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Heroin epidemic fight gets $5 million nationwide

Drug intelligence officers, health data analysts to team up

(THE ASSOCIATED PRESS)

MIAMI – As cheap potent Mexican heroin spreads its misery across the United States, South Florida was included in a national plan to target the outbreak of an epidemic  that has hit Miami-Dade County particularly hard.

For the first time in the war against drugs, a federal government initiative will have teams managing public health and law enforcement, The White House announced Monday.

The $5 million experiment -- initially funded for one year in Florida and 14 other states -- will focus on tracing where heroin is coming from, how and where it is being laced with a deadly additive and who is distributing it to street-level dealers.

The plan is part of an effort to shift the emphasis from punishment of drug users to the treatment of those suffering from the disease of addiction. Law enforcement will focus instead on tracking and disrupting the source of the supply.

GRAPHICS: Data on heroin epidemic

HOW DAVID DIED

From the countryside of New England to the cities of the Midwest, the most deadly epidemic of heroin use in half a century is tearing at the fabric of American life.

Part 1: David McCarthy's story

Part 2: 'The angel of death'

Part 3: Starting with Oxys

Part 4: 'He decided not to be'

Part 5: Enabling and denial

Part 6: Michael's story

Part 7: No more secrets

Nationally, heroin-related overdose deaths nearly doubled from 2011 to 2013, when more than 8,200 people died, according to the most recent data from the Centers for Disease Control and Prevention.

Drug intelligence officers and health policy analysts will collect overdose data to find patterns. Sharing the data will provide intelligence about trafficking trends to street-level law enforcement far more quickly than the current system allows.

"If somebody from Brooklyn is arrested with heroin in Burlington, Vermont, we may not hear about it for months, when that information could allow us to see a trafficking pattern that lets us focus on who to go after," an official familiar with the program said.

CDC DATA: Death rate from overdoses quadruples in past decade

The new hires will work under five pairs of regional coordinators across 15 states. Law enforcement coordinators will use the public health coordinators' data to identify targets for police to pursue across state lines.

PUBLIC HEALTH PROBLEM

Health agencies nationwide believe that the heroin epidemic is also linked to the explosive increase in cases of hepatitis C, a blood infection that can result in liver cancer and other complications.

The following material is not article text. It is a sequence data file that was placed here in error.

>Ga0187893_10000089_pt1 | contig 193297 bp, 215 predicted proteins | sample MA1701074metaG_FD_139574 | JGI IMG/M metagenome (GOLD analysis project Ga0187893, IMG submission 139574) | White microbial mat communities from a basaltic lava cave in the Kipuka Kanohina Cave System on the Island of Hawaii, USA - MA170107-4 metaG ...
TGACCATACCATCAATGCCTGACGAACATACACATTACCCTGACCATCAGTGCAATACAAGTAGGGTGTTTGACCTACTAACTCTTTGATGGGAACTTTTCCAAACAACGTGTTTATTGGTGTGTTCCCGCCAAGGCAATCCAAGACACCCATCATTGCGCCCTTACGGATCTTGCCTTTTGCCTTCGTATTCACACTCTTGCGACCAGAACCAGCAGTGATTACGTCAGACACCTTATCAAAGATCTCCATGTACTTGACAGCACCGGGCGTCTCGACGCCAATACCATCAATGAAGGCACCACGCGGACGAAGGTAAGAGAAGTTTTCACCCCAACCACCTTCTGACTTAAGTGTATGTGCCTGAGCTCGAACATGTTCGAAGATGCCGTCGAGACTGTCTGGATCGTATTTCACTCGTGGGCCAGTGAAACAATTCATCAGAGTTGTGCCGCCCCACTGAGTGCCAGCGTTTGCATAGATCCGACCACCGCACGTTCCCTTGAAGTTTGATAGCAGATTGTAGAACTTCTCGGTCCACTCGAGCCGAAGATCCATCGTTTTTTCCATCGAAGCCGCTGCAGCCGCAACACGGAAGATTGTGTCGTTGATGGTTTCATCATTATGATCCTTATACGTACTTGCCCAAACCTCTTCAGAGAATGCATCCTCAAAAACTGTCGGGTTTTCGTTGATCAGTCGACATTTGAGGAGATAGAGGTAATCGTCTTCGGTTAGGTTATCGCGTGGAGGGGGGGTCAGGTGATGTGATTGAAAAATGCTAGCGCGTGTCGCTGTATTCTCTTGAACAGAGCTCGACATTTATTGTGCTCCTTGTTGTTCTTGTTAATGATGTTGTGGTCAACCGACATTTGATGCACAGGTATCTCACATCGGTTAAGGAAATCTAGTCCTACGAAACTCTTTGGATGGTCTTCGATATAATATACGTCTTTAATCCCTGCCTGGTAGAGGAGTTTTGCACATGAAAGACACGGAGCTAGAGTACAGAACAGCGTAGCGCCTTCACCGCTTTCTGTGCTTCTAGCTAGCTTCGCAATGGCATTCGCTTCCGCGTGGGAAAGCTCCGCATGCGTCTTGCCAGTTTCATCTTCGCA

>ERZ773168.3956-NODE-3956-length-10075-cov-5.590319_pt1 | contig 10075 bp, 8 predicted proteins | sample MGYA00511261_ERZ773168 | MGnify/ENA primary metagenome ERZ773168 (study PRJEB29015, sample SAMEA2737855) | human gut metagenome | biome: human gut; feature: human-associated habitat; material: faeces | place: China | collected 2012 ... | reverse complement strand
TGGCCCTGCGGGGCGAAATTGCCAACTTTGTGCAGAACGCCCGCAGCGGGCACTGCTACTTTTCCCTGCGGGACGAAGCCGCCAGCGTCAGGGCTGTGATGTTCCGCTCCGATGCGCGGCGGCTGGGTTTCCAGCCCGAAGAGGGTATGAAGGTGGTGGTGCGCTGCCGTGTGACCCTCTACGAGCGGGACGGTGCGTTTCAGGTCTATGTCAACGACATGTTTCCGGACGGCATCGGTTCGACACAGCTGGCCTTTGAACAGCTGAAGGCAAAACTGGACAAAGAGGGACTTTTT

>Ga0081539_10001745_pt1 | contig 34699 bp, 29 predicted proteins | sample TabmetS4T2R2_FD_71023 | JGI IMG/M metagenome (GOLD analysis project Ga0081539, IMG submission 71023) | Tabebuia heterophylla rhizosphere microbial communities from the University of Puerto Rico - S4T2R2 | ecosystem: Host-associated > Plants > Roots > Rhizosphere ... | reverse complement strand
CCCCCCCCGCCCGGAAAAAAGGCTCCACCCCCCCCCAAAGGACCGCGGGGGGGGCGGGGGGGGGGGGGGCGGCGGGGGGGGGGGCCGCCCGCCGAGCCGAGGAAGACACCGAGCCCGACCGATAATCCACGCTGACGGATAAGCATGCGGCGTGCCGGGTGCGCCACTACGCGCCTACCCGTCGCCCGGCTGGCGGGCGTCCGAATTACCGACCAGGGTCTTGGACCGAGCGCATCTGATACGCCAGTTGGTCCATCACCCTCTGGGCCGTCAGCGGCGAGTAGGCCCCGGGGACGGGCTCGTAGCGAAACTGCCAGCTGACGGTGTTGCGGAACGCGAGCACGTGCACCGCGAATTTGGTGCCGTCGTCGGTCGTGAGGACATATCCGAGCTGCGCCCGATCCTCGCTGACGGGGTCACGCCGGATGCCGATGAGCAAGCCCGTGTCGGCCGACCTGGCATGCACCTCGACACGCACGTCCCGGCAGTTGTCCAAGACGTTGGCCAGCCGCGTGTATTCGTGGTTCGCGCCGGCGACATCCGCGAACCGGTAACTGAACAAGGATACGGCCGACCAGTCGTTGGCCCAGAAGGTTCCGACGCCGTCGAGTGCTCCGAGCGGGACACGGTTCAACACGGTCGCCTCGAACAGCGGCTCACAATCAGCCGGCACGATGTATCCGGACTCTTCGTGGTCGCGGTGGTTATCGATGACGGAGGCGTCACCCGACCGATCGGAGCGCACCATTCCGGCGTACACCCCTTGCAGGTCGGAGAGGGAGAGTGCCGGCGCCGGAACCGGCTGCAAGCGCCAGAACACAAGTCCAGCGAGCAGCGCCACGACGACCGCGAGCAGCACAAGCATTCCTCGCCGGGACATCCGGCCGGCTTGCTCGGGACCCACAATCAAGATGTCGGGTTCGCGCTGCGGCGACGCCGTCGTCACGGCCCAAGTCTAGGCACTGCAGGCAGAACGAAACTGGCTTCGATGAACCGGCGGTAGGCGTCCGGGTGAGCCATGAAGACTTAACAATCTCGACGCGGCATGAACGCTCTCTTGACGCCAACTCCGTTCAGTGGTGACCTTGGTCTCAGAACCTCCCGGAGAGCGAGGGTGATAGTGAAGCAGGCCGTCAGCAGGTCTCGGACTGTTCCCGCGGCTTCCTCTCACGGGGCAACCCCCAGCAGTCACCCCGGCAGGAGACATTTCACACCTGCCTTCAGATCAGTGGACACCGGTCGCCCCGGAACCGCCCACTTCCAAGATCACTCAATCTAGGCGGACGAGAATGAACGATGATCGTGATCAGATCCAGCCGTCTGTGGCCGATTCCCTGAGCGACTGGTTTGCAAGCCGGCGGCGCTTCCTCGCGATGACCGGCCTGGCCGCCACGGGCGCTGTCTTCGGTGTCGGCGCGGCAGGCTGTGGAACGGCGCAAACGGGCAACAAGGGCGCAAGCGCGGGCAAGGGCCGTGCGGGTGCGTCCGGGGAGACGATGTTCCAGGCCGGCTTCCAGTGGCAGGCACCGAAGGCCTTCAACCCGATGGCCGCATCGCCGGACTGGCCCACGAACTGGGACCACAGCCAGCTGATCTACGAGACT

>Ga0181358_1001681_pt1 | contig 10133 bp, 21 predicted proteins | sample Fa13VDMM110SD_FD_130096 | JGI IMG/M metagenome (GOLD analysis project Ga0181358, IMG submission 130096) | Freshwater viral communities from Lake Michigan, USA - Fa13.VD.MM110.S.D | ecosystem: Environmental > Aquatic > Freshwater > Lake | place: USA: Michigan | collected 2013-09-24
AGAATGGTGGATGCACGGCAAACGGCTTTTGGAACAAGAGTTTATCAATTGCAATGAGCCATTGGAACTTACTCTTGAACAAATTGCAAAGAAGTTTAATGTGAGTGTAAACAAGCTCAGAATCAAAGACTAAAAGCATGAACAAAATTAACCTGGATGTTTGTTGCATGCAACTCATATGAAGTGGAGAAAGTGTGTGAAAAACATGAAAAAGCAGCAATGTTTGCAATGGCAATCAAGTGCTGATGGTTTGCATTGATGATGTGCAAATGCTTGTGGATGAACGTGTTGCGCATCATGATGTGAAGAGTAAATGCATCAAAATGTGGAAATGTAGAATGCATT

A regional health coordinator will analyze trends in the overdose data and devise strategies for combating spikes in drug use.

"Our approach needs to be broad and inclusive," a senior White House official said. "Law enforcement is only one part of what really needs to be a comprehensive public health-public safety approach."

The initiative will also train first responders on the use of medication that can reverse opioid overdoses. Supporters are pushing federal authorities to designate some of the money seized from drug dealers for treatment programs.

GRAPHIC: Heroin and the brain: The making of an overdose

In June, Gov. Rick Scott signed overdose-prevention legislation that allows some healthcare professionals to administer Naloxone, which quickly counters the effects of a heroin overdose.

The laws in Florida do not clear the way for people to call for help for an overdosing addict without facing arrest for their own drug use.

WAR AGAINST DRUGS

The Obama administration this year proposed $133 million in new spending to curb over-prescription of opioid painkillers, the drugs that have proved to be the primary gateway to heroin use, and to expand the use of Suboxone and methadone, drugs that are used as more benign substitutes to wean addicts off the powerful urge to return to heroin.

The White House Office of National Drug Control Policy hopes that the pairing of public health workers and police will not only reduce crime, but will also save lives in 15 of the nation's 28 high-intensity drug-trafficking areas.

The target includes about 17 percent of U.S. counties and about 60 percent of the population, an official said.

MAP: South Florida among high-intensity drug-trafficking areas

The initiative will allow public health and law enforcement agencies "to see where Fentanyl-laced heroin is turning up, in real time, so we can react," the enforcement official said.

Fentanyl, an opiate that in its legal, prescription form is used to treat post-surgery pain, has been turning up as an additive in the heroin that has caused a growing portion of overdose deaths in recent months.

"Heroin is killing people," the enforcement official said, "and too often, public health goes one way and law enforcement goes the other ... This program is designed not to create any new agency but to bring people together."

The Washington Post reporter Marc Fisher worked on this story. The Associated Press also contributed to this story.

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Follow Washington Post Senior Editor Marc Fisher on Twitter @MFFisher